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Clinical and Research News
 DOI: 10.1176/appi.pn.2013.3b12
Nicotine Vaccine’s Effects on Brain Evaluated
Psychiatric News
Volume 48 Number 6 page 20-28

Abstract

The road toward an effective nicotine vaccine has so far been quite rocky, but researchers foresee eventual success.

Abstract Teaser

Immunization with a nicotine vaccine can reduce the amount of nicotine binding to receptors in the brain, reported researchers at Yale School of Medicine online February 22 in AJP in Advance. That’s good news for those who are rooting for the eventual success of a nicotine vaccine as a treatment or preventative for addiction to tobacco.

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Despite discouraging results from clinical studies, a nicotine vaccine may still be viable.

Mario Lopes/Shutterstock.

Treating tobacco addiction by vaccination is a concept that has received much attention in the last decade. Nicotine is considered the most-addictive constituent in tobacco cigarettes, and nicotine vaccines are designed to stimulate the production of antibodies specific to the nicotine molecule. The composite of nicotine bound to these antibodies is too large to cross the blood-brain barrier, reducing the amount and rate of nicotine entering the brain and, consequently, its reinforcing and addictive effects.

The concept sounds simple and effective. But the technology was dealt a significant blow in late 2011, when one vaccine’s developer, Nabi Pharmaceuticals, announced that its vaccine did not meet its primary endpoint in the company’s second of two phase 3 clinical trials. Although the vaccine appeared safe and was well-tolerated, there was no statistical difference between those who received the vaccine and those who received a placebo.

That looked like the death knell for that particular nicotine vaccine. But researchers like Irina Esterlis, Ph.D., an assistant professor of psychiatry and of diagnostic radiology at Yale, and her colleagues have continued to explore the vaccine’s effects. They recently sought to evaluate its effectiveness in reducing nicotine’s entry into the brain and binding to nicotinic acetylcholine receptors. They used single photon emission computed tomography (SPECT) to evaluate the effect of the vaccine on the amount of nicotine that binds to receptors in the cortical and subcortical regions of smokers’ brains. Their subjects were 11 smokers who smoked an average of 19.5 cigarettes per day, had smoked for 10 years on average, and were judged to be moderately dependent on nicotine as determined by the FagerstrɆm Test of Nicotine Dependence.

“Because we knew we would be administering nicotine to the participants during the study, we recruited participants who were not seeking treatment for nicotine dependence,” Esterlis explained to Psychiatric News.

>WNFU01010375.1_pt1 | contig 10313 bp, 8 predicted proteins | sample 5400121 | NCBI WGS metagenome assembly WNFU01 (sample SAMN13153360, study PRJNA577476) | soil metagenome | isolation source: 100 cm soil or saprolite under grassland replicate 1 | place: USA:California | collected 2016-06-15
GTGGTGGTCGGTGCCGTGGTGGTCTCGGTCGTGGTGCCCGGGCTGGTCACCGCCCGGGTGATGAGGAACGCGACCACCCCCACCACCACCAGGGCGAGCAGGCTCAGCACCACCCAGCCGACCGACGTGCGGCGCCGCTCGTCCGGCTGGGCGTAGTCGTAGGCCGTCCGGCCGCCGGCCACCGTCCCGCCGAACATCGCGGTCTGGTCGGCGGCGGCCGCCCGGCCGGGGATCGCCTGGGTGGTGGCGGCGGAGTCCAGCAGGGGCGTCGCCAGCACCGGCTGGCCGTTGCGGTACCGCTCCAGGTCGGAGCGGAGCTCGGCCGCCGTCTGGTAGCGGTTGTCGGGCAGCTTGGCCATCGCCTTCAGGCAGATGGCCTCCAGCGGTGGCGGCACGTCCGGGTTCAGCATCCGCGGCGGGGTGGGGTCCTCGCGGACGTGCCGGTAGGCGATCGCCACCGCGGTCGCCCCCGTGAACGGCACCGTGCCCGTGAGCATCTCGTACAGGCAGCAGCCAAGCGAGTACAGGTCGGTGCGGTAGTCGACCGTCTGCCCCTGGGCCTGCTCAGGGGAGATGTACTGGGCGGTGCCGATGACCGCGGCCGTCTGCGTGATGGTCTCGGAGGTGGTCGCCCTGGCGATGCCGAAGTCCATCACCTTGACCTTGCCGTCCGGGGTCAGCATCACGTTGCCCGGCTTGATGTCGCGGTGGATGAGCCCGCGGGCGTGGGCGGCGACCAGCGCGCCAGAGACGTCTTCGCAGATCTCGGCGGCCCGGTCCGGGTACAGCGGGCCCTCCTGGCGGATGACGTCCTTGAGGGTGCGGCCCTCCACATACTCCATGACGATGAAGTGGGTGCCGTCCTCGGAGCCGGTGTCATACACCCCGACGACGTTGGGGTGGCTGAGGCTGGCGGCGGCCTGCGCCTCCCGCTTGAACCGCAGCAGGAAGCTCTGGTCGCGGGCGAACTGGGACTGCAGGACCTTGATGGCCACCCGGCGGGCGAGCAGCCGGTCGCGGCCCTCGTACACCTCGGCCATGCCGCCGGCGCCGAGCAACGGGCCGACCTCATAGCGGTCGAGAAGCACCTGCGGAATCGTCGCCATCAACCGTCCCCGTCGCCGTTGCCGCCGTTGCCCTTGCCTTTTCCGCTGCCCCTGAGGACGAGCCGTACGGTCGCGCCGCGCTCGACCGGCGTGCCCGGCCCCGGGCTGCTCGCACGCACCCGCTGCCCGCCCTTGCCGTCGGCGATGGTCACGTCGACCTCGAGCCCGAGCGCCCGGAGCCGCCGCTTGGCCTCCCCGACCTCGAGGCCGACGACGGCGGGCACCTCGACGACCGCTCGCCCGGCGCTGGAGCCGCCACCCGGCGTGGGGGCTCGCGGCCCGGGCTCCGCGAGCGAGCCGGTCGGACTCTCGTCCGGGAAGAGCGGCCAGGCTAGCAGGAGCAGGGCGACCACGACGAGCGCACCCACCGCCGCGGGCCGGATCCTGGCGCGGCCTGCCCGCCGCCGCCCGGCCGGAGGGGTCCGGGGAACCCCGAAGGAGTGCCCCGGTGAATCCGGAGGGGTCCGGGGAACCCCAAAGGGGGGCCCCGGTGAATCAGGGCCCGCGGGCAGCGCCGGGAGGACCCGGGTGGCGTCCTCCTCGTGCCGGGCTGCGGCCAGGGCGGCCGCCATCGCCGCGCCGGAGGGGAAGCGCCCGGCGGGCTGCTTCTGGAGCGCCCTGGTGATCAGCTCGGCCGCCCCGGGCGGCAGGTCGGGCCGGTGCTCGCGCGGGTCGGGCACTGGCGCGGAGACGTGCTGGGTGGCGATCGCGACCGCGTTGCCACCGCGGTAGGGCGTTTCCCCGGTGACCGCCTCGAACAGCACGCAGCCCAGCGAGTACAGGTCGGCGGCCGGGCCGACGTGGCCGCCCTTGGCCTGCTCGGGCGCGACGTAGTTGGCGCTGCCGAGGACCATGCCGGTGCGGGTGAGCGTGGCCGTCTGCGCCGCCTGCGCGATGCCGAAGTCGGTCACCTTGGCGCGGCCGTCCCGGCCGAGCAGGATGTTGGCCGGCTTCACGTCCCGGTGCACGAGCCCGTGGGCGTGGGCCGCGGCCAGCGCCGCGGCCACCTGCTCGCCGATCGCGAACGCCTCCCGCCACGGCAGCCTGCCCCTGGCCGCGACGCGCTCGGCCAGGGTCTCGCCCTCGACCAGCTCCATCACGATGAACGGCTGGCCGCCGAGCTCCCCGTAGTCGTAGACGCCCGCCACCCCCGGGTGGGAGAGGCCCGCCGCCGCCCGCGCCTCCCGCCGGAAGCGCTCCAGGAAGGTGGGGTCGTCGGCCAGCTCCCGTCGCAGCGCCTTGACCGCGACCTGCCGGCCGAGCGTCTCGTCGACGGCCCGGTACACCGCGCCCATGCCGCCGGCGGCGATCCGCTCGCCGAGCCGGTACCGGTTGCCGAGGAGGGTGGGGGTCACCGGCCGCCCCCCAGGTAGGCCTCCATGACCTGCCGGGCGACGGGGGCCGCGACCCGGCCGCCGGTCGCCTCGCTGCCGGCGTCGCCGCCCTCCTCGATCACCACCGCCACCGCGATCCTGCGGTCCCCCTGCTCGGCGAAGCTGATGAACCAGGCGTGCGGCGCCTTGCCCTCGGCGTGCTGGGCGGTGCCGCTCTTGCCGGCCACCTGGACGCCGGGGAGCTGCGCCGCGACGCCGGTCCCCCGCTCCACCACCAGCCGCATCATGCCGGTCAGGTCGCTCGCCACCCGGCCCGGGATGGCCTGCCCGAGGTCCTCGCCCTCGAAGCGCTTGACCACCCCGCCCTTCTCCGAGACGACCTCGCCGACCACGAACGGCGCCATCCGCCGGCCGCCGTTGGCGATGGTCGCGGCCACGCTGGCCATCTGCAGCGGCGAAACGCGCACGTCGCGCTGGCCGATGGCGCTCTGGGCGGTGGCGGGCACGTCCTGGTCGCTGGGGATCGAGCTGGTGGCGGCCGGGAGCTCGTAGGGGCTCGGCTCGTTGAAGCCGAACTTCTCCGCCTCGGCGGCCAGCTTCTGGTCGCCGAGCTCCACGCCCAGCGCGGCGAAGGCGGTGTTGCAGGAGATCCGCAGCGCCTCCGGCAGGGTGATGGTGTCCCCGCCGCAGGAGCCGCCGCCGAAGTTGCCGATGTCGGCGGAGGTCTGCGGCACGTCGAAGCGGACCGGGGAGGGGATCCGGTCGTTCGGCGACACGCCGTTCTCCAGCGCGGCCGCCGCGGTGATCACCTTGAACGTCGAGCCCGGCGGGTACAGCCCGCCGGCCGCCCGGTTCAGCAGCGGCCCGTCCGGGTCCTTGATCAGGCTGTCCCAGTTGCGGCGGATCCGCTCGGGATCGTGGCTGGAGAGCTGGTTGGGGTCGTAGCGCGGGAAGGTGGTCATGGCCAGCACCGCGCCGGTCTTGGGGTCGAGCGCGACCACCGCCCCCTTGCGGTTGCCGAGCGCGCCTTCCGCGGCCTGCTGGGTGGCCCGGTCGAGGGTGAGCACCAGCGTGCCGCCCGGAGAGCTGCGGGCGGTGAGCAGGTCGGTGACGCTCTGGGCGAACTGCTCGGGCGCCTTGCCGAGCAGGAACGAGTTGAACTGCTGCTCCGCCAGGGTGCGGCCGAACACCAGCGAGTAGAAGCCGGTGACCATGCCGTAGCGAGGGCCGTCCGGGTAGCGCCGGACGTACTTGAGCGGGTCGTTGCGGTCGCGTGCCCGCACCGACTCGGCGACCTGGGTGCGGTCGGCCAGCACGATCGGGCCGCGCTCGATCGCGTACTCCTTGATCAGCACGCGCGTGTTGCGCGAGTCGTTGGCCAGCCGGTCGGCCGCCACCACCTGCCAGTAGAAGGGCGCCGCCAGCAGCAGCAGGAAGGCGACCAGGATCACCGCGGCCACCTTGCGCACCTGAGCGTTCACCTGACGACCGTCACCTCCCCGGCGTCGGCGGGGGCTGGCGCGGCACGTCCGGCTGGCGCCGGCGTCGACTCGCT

The smokers underwent scanning on two occasions, before and after immunization with a series of four injections of the vaccine, given at four-week intervals. On scan days, three 30-minute baseline emission scans were followed by intravenous administration of nicotine and up to nine 30-minute scans.

The scans showed that immunization led to a significant reduction in nicotine’s ability to enter the brain and bind to receptors. “We observed a 12.5 percent decrease in [receptor] occupancy by nicotine, associated with a 23.6 percent decrease in the amount of nicotine available to enter the brain after vaccination,” reported the researchers. In addition, all of the subjects had titer levels indicating that antibodies for nicotine had been developed. The participants also reported significant reductions in cigarette use and craving.

Why were these new findings incongruent with those of the clinical trials? “We believe the discrepancies are likely due to all of the subjects in our study having achieved necessary titer levels and having their smoking outcomes evaluated at different time periods post-immunization,” Esterlis told Psychiatric News. Levels of antibody titers may have been suboptimal in the majority of the smokers in the clinical trials, which also compared smoking cessation outcomes for vaccination and placebo months after the vaccination schedule, whereas the present study concentrated on the period immediately following immunization. “I don’t think the vaccine is the full answer [to addiction to smoking], mostly because its effects are transient,” said Esterlis, who nevertheless holds out hope that the technology will be a useful adjunct to treatment.

And that may be. At the same time Esterlis and colleagues were conducting their study, researchers at the Maastricht University Medical Center in the Netherlands were evaluating use of the vaccine co-administered with varenicline in conjunction with intensive counseling as an aid in smoking cessation and relapse prevention in a double-blind, randomized, placebo-controlled trial. The study was completed in September 2012, but results haven’t yet been announced.

Esterlis’ study was supported by grants from the National Institute of Mental Health, National Institute on Drug Abuse, and Canadian Institutes of Health. ■

“Effect of a Nicotine Vaccine on Nicotine Binding to β2*-Nicotinic Acetylcholine Receptors in Vivo in Human Tobacco Smokers” is posted at http://ajp.psychiatryonline.org/Article.aspx?ArticleID=1654940.

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Despite discouraging results from clinical studies, a nicotine vaccine may still be viable.

Mario Lopes/Shutterstock.

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